September 24, 2008
School business officials are keeping a close watch on the markets—and on district investment portfolios and teacher-retirement funds—amid escalating upheaval on Wall Street.
Under enormous pressure to prepare students for a successful future—and fearful that standard school hours don’t offer enough time to do so—educators, policymakers, and community activists are adding more learning time to children’s lives.
As state and school leaders across the country push for more students to take algebra in 8th grade, a new study argues that struggling students are being enrolled in that course despite being woefully unprepared.
News in Brief
News in Brief
News in Brief
News in Brief
News in Brief
Dozens of Texas school districts are likely to be closed indefinitely as they struggle to recover from Hurricane Ike, which devastated the Gulf Coast and caused disruption into the Midwest.
Experts convened by the College Board issued a sweeping set of recommendations to totally revamp how the roughly $86 billion in annual financial aid is delivered to U.S. college students.
The debate over whether schools ought to focus solely on raising achievement in this era of high-stakes accountability, or whether they should also find ways to tend to students’ nonacademic needs, has been simmering in this presidential-campaign season.
The Minneapolis school board and the local African-American community have signed a “covenant” that places responsibility for improving schooling for black children on the shoulders of parents and district leaders.
Amid shrinking budgets and staff limitations, education departments say they can’t meet the technical requirements for helping struggling schools under the federal law, a study finds.
The final report from a three-year study of San Francisco-area KIPP charter schools probes key issues that have sparked debate, including student achievement and attrition.
Since A Nation at Risk in 1983, one blue-ribbon panel after another has called for expanding learning time as a way to boost student achievement. Yet studies only recently have begun to document the potential impact that a little extra learning time might have in practice.
A burgeoning high school redesign effort in New Hampshire sets its sights beyond simply stiffening course requirements and graduation standards.
Despite heightened interest in presidential politics this election year, “down ballot” races such as the state chiefs’ contests in Indiana, Montana, North Carolina, North Dakota, and Washington still won’t get much attention.
The prolonged battle over California’s fiscal 2009 budget was nearing a close this week, as Gov. Arnold Schwarzenegger and state lawmakers appeared poised to complete an agreement that would avoid a threatened gubernatorial veto.
Sen. Barack Obama wants to start a new program supporting an innovative-schools fund—but the campaign’s summary of the proposal omits the requirement linking teacher pay with students’ academic growth.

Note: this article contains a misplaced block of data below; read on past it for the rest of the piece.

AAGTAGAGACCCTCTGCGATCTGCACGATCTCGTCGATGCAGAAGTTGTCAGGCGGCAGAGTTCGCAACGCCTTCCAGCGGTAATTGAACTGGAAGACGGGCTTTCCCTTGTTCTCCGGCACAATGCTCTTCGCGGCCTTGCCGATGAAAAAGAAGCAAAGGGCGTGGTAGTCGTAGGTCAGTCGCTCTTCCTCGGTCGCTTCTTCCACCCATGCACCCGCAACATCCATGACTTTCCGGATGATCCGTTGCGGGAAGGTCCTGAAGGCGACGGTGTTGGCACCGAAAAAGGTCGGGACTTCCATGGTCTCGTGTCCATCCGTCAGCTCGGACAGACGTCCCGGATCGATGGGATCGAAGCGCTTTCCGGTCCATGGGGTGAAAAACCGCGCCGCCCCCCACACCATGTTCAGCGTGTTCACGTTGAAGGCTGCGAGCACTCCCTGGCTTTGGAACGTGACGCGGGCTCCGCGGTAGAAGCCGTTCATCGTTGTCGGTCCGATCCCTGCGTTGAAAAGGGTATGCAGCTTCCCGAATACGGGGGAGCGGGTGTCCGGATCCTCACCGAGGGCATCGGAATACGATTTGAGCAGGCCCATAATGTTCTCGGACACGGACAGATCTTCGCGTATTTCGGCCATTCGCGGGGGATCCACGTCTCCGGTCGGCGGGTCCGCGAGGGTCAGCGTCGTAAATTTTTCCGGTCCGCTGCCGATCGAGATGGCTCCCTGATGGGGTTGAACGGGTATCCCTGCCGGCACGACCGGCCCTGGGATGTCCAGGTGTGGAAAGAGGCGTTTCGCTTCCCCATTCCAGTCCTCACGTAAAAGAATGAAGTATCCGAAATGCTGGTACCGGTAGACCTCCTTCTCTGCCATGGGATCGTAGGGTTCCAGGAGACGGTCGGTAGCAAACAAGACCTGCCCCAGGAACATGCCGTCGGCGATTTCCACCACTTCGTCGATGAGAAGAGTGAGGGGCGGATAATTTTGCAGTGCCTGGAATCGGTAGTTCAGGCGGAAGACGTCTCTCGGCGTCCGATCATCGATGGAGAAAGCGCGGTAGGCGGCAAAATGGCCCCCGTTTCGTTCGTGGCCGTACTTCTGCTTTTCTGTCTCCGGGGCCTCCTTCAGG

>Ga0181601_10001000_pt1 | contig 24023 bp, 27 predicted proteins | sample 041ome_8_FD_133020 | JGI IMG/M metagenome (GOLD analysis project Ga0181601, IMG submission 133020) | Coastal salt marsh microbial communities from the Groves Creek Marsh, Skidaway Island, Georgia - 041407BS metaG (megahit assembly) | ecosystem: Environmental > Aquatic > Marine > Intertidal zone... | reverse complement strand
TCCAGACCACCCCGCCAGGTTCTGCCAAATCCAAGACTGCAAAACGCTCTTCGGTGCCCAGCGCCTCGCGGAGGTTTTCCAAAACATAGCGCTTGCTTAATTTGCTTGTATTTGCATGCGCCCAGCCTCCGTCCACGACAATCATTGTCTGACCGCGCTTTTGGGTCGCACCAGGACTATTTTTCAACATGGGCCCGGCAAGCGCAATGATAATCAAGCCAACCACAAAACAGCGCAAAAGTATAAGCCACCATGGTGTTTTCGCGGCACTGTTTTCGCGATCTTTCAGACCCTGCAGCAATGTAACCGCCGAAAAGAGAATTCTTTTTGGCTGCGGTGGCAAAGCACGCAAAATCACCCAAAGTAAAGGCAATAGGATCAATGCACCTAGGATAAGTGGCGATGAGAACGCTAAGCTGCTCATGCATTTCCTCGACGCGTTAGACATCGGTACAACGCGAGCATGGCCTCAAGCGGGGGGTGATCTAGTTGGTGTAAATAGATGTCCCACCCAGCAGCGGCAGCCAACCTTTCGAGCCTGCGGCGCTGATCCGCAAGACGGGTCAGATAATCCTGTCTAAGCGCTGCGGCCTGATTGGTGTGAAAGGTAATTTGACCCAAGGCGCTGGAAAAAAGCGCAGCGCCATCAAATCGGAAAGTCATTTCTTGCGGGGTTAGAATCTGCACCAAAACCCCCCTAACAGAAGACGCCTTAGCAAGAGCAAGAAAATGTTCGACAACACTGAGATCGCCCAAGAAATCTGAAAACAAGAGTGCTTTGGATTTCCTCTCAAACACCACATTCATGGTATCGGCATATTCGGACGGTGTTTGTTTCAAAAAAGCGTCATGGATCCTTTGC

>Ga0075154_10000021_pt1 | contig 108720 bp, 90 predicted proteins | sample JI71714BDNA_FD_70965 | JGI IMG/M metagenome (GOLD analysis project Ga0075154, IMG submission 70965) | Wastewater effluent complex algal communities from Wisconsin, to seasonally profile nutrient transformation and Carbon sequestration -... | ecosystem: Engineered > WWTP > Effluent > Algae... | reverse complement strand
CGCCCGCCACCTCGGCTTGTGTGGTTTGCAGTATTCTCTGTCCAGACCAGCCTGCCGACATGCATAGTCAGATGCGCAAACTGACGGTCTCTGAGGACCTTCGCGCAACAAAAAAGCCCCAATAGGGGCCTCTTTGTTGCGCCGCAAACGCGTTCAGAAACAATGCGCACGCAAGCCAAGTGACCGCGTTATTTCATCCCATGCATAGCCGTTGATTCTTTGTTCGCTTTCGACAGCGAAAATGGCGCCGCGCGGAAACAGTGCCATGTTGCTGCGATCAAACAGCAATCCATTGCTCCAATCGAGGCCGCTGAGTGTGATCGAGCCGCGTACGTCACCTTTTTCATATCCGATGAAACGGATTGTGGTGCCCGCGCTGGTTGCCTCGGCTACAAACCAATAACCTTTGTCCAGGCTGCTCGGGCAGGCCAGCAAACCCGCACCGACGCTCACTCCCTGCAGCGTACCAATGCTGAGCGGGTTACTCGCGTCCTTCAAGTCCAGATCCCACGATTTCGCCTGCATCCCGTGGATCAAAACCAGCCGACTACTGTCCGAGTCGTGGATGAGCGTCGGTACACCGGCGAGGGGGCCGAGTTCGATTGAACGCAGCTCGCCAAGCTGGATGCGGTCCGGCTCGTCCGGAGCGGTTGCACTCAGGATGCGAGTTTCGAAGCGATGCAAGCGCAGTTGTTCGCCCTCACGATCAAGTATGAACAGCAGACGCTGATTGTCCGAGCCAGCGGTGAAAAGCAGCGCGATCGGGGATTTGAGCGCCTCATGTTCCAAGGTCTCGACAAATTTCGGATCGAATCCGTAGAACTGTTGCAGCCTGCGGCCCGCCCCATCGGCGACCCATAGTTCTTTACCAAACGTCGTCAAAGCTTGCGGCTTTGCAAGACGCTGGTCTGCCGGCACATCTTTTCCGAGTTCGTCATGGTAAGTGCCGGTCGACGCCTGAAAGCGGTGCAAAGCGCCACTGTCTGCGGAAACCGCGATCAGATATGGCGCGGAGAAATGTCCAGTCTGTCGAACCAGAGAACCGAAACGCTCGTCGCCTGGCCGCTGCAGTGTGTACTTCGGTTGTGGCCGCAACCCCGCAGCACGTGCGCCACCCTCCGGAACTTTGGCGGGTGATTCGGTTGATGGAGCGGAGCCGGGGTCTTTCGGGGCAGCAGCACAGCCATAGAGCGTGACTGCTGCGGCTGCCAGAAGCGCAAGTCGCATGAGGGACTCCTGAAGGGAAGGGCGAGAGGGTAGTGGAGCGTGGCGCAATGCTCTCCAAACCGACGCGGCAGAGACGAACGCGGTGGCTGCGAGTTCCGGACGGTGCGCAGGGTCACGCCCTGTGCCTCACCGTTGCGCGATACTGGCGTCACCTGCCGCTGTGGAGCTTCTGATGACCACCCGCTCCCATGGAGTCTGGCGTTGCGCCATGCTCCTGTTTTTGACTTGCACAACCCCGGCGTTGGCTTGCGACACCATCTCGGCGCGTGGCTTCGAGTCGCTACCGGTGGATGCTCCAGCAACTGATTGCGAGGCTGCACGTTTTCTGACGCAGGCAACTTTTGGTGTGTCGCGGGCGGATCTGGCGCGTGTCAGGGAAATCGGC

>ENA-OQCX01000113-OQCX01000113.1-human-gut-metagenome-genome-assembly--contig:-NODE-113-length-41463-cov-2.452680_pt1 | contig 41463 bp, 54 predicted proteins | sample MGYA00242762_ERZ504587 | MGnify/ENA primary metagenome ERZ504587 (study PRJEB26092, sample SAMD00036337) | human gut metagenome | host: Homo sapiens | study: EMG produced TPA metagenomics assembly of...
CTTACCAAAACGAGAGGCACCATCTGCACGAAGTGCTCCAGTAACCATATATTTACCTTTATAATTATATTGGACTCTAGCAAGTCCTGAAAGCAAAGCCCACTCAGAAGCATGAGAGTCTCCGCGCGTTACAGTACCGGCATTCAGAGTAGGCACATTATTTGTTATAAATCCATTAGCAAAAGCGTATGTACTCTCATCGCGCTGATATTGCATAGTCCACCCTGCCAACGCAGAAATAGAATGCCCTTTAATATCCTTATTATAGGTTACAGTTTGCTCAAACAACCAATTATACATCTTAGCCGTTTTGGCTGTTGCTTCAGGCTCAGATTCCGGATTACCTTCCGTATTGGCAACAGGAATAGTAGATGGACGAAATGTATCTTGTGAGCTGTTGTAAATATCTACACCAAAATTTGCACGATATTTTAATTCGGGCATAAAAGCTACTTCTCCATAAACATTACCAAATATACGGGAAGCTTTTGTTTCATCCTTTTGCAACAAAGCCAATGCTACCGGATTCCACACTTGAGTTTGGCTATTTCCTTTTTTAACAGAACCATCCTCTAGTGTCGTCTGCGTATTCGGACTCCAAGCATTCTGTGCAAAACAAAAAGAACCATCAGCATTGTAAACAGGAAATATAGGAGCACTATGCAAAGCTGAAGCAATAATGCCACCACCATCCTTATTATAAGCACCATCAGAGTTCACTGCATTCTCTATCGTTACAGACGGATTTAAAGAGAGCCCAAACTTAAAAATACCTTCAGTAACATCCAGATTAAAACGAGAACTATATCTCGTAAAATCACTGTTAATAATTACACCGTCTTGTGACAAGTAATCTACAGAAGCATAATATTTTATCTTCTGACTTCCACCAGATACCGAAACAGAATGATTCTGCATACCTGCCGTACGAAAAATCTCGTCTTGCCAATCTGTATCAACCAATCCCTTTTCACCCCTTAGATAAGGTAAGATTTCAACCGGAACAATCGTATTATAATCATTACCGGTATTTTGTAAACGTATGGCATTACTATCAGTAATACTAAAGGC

With the Congressional reauthorization of the No Child Left Behind Act on hold for now, the Department of Education is turning to an expert panel for technical advice on improving the seven-year-old law.
Some of the most ardent supporters of testing and standards discuss what next steps policymakers should consider in reauthorizing the federal law.
Sen. John McCain has an idea for Head Start that is sure to generate broad support in Congress—because lawmakers have already passed it.
A bill headed to the White House clarifies the federal Americans With Disabilities Act in ways expected to help K-12 students.
PAGE 27 - In Perspective
Chicago’s After School Matters is a national model for involving older students in activities to develop their skills and talents.
PAGE 30 - Commentary
To ignore the pressing needs of our children, and of the men and women who choose to spend their lives in service of their learning, is a mistake that the next president cannot afford to make, says Ronald Thorpe.
PAGE 31 - Commentary
Contributors to Education Week’s Commentary section needed little encouragement from the drafters of A Nation at Risk to contemplate the question of how best to deploy school time to improve student achievement. Variations on the theme of time and learning have been a staple for Commentary writers.
PAGE 32 - Commentary
Former U.S. Secretary of Education Richard W. Riley and his longtime adviser Terry K. Peterson share in the following essay their reflections on those experiences, as seen through the prism of A Nation at Risk, the influential 1983 critique of American education.
FOUNDATION SUPPORT: Coverage of specific topics in Education Week is supported in part by grants from the Annenberg Foundation, the Bill & Melinda Gates Foundation, the Carnegie Corporation of New York, the Eli and Edythe Broad Foundation, the Ewing Marion Kauffman Foundation, the Ford Foundation, the Joyce Foundation, the Pew Charitable Trusts, the Spencer Foundation, the Wallace Foundation, and the William and Flora Hewlett Foundation. The newspaper retains sole editorial control over the content of the articles that are underwritten by the foundations.
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